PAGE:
Inequality in rural communities

Councillor Phil Twiss is in charge of rolling out broadband to areas in East Devon that have low or no broadband speeds. EDDC opted out of a Devon-wide project, preferring to choose its own way of doing things. Contact Councillor Twiss if you are unhappy about broadband provision in your area:

Telephone: 01404 891327
Address: Swallowcliff, Beacon, Honiton, EX14 4TT

“Almost 10 million people in the UK live in areas of England defined as rural. They are – on average – 5.3 years older than their counterparts in urban areas, with settlements in sparse areas tending to have the highest proportion of their populations amongst the older age groups, the report said.

The outward migration of young people and inward migration of older people, who tend to have greater health and social care needs, as well as poorer public transport links, are having a “significant impact” on people’s daily lives and access to services, it concluded.

Eighty per cent of rural residents live within four kilometres of a GP surgery, compared with 98 per cent of the urban population, while only 55 per cent of rural households compared to 97 per cent of urban households are within eight kilometres of a hospital, the study found.

Crucially, a combination of the older demographic and the unavailability of high-speed broadband has led to a growing digital gap between urban and rural areas, which is enhancing loneliness among the elderly and preventing people from benefiting from important developments and innovations in access to health-related services, the report went on.

There is a growing social and economic gap between those who are connected and those who are not – the ‘digitally excluded’ — with 13 per cent of the adult UK population (6.4 million) never having used the Internet, and 18 per cent saying that they do not have Internet access at home.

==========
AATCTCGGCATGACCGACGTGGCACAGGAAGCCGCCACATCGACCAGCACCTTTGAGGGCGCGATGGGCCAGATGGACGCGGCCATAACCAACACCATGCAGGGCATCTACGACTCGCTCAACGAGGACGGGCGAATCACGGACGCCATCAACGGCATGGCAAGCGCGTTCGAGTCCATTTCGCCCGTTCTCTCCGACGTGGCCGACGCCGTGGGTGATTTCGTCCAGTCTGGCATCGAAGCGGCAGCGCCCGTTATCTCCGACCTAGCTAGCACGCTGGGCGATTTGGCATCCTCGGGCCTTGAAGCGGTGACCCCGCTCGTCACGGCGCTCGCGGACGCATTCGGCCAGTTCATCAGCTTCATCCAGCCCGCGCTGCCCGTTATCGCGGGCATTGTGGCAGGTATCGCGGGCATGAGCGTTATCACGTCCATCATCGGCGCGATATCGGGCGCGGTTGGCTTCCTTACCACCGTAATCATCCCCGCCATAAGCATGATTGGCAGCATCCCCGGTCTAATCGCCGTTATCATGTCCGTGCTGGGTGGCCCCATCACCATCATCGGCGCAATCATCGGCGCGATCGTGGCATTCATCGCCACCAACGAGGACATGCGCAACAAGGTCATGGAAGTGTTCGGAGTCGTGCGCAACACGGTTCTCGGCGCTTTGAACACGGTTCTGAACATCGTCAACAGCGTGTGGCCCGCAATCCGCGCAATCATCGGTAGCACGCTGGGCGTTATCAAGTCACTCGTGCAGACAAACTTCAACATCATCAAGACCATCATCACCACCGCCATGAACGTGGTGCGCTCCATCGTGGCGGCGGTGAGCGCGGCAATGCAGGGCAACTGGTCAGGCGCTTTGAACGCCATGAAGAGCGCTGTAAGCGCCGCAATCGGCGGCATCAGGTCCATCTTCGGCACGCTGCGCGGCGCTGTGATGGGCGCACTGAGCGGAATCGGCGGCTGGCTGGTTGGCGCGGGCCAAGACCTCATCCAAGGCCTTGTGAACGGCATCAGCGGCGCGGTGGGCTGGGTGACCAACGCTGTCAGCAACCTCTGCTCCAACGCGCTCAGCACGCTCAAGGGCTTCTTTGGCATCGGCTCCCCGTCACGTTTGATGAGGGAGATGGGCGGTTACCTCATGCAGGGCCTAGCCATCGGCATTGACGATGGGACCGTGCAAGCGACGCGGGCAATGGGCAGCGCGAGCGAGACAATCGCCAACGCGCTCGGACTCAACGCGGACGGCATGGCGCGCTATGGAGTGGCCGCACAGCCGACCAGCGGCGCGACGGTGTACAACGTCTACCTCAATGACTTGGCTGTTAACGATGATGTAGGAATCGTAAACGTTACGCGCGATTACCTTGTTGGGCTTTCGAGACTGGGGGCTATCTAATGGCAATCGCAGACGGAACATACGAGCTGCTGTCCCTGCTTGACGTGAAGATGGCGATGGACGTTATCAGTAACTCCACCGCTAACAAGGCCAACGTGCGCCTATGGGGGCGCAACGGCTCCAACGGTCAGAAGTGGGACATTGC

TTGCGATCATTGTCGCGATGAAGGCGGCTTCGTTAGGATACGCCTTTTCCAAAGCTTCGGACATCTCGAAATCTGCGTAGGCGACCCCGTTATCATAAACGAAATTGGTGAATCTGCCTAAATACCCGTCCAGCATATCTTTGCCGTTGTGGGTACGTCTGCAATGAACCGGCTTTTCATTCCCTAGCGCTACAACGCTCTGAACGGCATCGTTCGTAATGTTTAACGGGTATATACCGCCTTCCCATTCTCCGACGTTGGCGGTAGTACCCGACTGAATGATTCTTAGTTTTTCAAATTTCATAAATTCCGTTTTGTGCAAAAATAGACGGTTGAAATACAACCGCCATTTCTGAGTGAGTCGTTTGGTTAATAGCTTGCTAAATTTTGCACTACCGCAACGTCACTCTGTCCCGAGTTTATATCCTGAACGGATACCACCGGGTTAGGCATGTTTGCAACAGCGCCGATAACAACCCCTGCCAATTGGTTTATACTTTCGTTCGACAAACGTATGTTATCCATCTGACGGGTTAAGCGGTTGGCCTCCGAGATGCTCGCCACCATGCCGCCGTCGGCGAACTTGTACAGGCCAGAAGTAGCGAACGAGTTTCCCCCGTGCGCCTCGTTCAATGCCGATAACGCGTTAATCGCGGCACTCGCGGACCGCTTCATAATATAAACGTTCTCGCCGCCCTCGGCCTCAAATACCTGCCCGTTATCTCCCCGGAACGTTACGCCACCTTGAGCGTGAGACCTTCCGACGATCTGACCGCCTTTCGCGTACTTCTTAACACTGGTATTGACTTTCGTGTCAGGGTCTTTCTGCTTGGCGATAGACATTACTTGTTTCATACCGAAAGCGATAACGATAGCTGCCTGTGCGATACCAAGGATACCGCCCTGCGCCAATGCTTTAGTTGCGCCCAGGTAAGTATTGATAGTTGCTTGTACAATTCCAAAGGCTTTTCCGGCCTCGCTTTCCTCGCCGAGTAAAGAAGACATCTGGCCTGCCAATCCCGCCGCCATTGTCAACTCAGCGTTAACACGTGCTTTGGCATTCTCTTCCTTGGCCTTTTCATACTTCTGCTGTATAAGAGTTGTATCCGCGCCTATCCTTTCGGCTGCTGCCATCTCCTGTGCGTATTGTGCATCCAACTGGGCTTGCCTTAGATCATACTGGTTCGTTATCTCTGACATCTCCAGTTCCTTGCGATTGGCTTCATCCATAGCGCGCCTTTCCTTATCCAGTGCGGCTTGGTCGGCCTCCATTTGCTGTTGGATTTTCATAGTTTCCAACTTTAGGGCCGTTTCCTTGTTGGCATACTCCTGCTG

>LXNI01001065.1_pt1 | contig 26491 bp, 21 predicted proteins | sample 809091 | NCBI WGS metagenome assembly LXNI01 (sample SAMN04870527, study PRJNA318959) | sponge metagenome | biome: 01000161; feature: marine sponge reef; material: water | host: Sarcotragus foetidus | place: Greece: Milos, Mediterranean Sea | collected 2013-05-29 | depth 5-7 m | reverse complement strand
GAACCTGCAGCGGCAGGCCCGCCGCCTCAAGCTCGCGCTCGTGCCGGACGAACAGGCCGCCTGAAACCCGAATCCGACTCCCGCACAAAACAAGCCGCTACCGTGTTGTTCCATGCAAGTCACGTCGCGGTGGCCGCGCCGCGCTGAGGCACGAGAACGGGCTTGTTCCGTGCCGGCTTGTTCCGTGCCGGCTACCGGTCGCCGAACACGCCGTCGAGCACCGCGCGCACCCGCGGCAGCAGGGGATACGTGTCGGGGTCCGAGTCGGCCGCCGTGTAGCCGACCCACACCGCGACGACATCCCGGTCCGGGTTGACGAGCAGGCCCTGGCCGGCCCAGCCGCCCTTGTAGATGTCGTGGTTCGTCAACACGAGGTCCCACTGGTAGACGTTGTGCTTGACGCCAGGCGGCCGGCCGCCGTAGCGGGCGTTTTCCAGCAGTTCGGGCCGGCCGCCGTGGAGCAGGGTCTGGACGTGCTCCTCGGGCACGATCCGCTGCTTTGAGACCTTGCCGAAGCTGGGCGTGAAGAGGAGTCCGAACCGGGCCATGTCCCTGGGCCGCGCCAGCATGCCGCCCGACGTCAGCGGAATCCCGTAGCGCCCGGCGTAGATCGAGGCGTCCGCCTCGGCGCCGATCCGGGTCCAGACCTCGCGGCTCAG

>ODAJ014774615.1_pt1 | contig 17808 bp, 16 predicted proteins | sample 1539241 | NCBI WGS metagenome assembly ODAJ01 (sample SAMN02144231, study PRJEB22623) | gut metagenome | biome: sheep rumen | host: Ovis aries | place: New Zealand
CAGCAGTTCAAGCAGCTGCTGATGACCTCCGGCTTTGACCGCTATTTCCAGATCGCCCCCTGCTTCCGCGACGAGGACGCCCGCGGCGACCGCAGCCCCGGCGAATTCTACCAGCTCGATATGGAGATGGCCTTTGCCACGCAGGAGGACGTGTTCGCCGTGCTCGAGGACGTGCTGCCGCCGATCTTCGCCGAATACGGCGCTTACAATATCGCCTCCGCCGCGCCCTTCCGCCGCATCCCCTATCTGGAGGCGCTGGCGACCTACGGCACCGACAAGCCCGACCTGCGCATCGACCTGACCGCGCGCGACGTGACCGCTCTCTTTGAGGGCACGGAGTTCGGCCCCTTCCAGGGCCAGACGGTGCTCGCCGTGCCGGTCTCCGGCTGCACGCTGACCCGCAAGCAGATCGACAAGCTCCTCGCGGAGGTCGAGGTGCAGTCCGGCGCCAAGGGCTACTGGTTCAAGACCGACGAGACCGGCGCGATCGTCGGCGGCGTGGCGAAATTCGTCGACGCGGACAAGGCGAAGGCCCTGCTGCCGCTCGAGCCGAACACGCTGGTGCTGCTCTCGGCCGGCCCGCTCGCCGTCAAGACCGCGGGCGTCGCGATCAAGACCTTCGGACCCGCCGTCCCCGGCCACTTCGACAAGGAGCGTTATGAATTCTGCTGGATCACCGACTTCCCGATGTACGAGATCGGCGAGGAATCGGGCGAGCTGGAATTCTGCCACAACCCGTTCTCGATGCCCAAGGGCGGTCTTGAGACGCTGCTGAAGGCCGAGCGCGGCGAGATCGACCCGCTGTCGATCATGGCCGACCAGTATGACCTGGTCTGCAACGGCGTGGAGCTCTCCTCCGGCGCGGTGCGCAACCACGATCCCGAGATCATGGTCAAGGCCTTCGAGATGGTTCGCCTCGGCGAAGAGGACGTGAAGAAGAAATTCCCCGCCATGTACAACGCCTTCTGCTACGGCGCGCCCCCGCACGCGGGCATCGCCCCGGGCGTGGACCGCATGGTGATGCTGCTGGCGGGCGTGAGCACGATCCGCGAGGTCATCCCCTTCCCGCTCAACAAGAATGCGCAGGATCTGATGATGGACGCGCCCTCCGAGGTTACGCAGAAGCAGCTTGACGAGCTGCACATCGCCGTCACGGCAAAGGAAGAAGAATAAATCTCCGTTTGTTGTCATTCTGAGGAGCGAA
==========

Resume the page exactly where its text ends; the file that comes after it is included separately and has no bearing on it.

“Rural social networks are breaking down with a consequent increase in social isolation and loneliness, especially among older people,” the report states.

“The fact that social isolation influences health outcomes in its own right suggests that this and the emotional and mental wellbeing of people in rural areas is an important and hitherto neglected area in the promotion of public health.” …

… We need to be more observant of how dependent that older population in rural areas is, and the pockets of isolation and deprivation that you get are there, and they’re very often hidden because it all looks like a nice rural ideal.”

The report also states that the level of poverty in certain rural areas was also a serious problem that was frequently overlooked, with almost one in seven (15 per cent) rural households living in relative poverty after housing costs are taken into account.”

A lack of affordable housing in some areas is now extending to those on average incomes, not just people on lower incomes, leading to people — generally of the younger generation — moving out to urban areas and increasing concerns about the sustainability of rural communities.”